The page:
The Polis Un-Polite: Buffalo and I, Birdman

Great poem!

The Hedge-Wit

A hard truth: My culture has made a burger (bürger) of the both of us.

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The 4th Anthology of PWL…

 

Reanimation:
Take something you stopped working on. Something unfinished. Take a part of it and make it a whole. Take it in a different direction. Take an unimportant detail and make it everything. Take the characters and change the setting. Take the setting and change the circumstance. Or simply finish it.
Find the skeletons in your closet and make them dance again.
Submissions due by the death-knell pealing of the midnight bell on Halloween (Oct. 31 for you un-heathens).

Notes from Summer

By Alexandria Somirs

Shades of sunsets,
Melt into Summer’s sweats.
Pockets full of Summer’s breeze,
Hesitate to lull sweet Spring to ease.
Lightning smiles at midnight’s cloak.
Shines brighter than the evening star.
Thunder last to laugh at the joke,
Hums his tune 5 seconds too far.


Illustration by Anya Pylypchuk

Erhu Guy

By Katelynne Davis

“It hurts my feet less to be here. I think it may be because this was all marsh, once. Used to be part of the ocean, and it’s still there a little bit. I can hear it, feel it singing to me through the streets. I’m lucky in that respect, I guess.”

She was sitting on the bench provided for tired commuters to wait for their appropriate Green Line train. Her shoes stood together, a faithful pair, just underneath. A drum half shrugged its bag and leaned moodly against the sign depicting a strange cepholopidic creature with red, green, orange and blue appendages.

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The Change (Cambiarse)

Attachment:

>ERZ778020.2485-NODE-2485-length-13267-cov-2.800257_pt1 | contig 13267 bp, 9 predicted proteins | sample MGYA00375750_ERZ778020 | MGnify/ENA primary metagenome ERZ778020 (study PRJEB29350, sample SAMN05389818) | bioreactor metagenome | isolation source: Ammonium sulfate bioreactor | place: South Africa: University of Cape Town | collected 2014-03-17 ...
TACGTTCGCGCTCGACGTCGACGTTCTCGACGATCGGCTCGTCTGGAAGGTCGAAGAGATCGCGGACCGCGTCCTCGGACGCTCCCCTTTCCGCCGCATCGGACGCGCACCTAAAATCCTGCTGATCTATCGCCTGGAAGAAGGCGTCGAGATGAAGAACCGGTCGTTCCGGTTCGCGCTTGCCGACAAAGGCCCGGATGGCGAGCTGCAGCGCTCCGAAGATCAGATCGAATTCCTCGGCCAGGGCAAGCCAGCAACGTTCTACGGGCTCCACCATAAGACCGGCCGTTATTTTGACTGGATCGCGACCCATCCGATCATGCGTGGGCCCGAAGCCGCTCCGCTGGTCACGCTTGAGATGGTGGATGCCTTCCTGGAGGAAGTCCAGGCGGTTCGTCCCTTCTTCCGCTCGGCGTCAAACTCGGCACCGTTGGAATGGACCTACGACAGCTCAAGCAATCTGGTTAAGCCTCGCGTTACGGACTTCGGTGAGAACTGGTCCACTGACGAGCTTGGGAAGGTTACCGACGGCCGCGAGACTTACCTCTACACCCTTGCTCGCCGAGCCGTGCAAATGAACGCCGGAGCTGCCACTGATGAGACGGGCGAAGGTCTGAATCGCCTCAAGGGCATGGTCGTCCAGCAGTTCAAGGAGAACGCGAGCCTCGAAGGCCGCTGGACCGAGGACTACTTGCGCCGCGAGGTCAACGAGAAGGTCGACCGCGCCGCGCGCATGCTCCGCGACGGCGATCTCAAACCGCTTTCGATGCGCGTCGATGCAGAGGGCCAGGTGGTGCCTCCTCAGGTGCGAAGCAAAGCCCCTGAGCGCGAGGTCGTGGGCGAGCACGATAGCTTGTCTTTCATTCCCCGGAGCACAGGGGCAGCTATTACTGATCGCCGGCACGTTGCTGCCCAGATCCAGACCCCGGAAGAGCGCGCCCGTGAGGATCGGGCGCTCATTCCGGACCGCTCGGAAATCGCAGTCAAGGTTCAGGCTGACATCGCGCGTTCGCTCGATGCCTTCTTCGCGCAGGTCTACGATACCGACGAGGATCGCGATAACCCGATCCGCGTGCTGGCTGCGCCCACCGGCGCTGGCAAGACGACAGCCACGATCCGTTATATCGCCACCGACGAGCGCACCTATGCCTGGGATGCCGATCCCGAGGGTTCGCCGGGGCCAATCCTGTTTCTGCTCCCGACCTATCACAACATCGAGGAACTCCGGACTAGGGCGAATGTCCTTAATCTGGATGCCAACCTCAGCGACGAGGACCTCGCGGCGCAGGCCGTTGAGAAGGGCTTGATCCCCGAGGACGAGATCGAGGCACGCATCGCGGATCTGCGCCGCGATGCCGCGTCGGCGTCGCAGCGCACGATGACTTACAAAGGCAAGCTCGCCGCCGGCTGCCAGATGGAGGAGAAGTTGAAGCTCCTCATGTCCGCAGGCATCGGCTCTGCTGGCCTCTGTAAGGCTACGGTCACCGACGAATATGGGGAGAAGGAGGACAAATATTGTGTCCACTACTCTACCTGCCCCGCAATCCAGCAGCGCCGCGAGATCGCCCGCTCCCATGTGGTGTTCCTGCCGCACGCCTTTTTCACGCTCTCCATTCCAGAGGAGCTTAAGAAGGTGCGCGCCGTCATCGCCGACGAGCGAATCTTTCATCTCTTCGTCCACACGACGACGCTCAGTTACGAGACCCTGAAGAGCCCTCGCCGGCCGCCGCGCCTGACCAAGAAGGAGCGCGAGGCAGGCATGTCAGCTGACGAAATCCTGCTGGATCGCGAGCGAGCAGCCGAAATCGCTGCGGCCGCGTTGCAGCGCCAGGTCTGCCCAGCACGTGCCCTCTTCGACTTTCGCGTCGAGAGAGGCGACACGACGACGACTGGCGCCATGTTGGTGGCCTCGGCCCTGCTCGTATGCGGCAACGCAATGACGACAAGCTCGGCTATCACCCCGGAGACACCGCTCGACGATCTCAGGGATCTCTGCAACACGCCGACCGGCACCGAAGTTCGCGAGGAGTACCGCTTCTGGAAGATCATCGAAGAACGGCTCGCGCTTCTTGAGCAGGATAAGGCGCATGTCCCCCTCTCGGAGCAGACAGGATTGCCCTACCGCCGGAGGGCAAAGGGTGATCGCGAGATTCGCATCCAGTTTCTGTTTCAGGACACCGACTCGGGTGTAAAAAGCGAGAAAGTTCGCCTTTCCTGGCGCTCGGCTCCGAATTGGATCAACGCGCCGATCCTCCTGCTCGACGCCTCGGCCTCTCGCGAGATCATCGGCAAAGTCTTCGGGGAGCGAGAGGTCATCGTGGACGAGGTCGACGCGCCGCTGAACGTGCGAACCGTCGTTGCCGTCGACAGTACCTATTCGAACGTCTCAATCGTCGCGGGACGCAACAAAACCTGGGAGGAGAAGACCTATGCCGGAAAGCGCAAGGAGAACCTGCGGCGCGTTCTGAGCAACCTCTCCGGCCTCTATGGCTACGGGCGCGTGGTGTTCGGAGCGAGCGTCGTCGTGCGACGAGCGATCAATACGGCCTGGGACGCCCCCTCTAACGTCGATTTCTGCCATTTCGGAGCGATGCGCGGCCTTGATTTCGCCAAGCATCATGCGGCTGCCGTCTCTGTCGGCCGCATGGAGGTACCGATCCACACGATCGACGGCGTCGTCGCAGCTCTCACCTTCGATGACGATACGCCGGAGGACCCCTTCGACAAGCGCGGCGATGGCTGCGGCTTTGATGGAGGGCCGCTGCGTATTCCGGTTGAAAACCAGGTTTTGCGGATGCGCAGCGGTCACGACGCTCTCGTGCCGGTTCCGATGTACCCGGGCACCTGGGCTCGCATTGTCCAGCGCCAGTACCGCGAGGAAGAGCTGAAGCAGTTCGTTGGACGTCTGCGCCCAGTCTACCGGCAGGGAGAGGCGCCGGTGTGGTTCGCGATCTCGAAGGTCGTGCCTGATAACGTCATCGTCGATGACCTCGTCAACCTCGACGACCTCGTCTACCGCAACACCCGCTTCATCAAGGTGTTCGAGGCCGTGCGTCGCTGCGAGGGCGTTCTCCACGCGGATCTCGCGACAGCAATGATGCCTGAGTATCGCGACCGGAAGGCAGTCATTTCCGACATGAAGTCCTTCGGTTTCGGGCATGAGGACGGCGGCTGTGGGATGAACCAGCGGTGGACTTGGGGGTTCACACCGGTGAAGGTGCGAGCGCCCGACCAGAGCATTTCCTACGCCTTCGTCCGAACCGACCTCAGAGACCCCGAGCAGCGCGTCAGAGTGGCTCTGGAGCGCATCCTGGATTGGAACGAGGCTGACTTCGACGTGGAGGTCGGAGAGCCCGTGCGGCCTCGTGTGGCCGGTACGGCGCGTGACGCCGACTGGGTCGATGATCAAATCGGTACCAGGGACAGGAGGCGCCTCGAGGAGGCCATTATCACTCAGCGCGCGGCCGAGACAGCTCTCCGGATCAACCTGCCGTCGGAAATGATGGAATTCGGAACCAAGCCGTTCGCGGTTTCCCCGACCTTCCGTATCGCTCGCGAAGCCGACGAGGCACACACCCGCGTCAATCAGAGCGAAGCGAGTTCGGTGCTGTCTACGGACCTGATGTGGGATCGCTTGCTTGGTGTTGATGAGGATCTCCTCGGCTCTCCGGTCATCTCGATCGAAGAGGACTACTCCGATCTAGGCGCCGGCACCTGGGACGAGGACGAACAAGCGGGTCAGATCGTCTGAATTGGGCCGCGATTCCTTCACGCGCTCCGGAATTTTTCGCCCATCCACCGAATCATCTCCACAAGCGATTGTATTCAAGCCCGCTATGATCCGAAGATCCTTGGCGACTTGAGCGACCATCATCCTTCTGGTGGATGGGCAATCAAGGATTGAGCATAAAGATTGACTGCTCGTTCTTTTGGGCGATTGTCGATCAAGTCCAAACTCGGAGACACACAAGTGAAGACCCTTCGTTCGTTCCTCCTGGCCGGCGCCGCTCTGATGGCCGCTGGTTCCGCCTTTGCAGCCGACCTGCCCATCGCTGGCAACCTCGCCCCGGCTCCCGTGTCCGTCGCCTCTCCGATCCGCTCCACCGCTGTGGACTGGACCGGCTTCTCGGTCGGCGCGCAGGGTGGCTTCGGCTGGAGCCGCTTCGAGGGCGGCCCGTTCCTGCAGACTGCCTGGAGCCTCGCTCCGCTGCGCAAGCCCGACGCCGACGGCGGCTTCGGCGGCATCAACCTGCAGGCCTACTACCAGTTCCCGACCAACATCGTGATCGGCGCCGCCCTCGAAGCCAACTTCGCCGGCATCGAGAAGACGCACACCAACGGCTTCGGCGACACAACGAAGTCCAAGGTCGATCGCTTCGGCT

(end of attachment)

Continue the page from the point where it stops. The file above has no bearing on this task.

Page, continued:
By Sara Rich 

Inspired by true events, as reported to AP by Olga R. Rodriguez, January 7, 2013 at 11:50pm ET, from Mexico City.

That first night, Maria took her dog to the park on top the hill. It was a new moon, and the sky to the east was black. To the west, the sun was almost done setting behind a few thick clouds. Maria and Chucho walked up the hill where there was an open field. Families liked to picnic there in the summers, before it got too hot in the afternoons. The young couples liked to come up there late at night and grope each other. That time of night though, the air was cooler and the park was usually empty. Too late for picnics and too early for fooling around.

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The Round Bodies

By Jenni Bisset

My job is not what you’d expect. My name is Poppy Danther and I’ve helped fourteen people lose weight. I wouldn’t call myself an amateur in this profession. So how did I get this job and how does it work? Really, you’d have to ask my diaries that.

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Cats, They’ll Watch You

By Isaac Sullivan

Cats, They’ll Watch You

and this cat came around pretty often
sometimes I saw it from a distance
and I’m pretty sure likewise for the cat seeing me

13346274_1053130208111957_6097064768526313120_oin the back garden where I was living
I’d be playing guitar in the sun and it’d hang, thought it was cool I guess
or I’d be smoking a smoke at night and all of the sudden –
I’d look over and see it sitting there watching me

like I’d even have headphones on, totally in my own world
kinda moving around listening to Like a Rolling Stone
the live version on Self Portrait
you know – shaking my head side to side
dancing, not caring that much about the cat
and it’d stealth its way out, again I’d notice it, looking at me

in the end I wouldn’t know what the hell it thought about who I was
I couldn’t stop everything I was doing
I just had to carry on
I just had to go my own way when the time’d come


Illustration by Sofia Nikitaki

A dream steps in

By Alexandria Somirs

A dream steps in,
And breathes right out,

Once inside, the haze spills over,

It pulls me in, like a thunder roll.

I run, I charge

I grab what clothes,

To hold me over.

From the fire that hides just under,

From the ice that soars just over,

From the danger that still sleeps in,

From the day that still lies by.

I grow weary from breathing in,

Stepping in, is a face that smiles,

But it’s a mask that day slips on.

And it’s the night that takes it off.

A dream steps in,
And breaths right out.


Painting by Salvador Dalí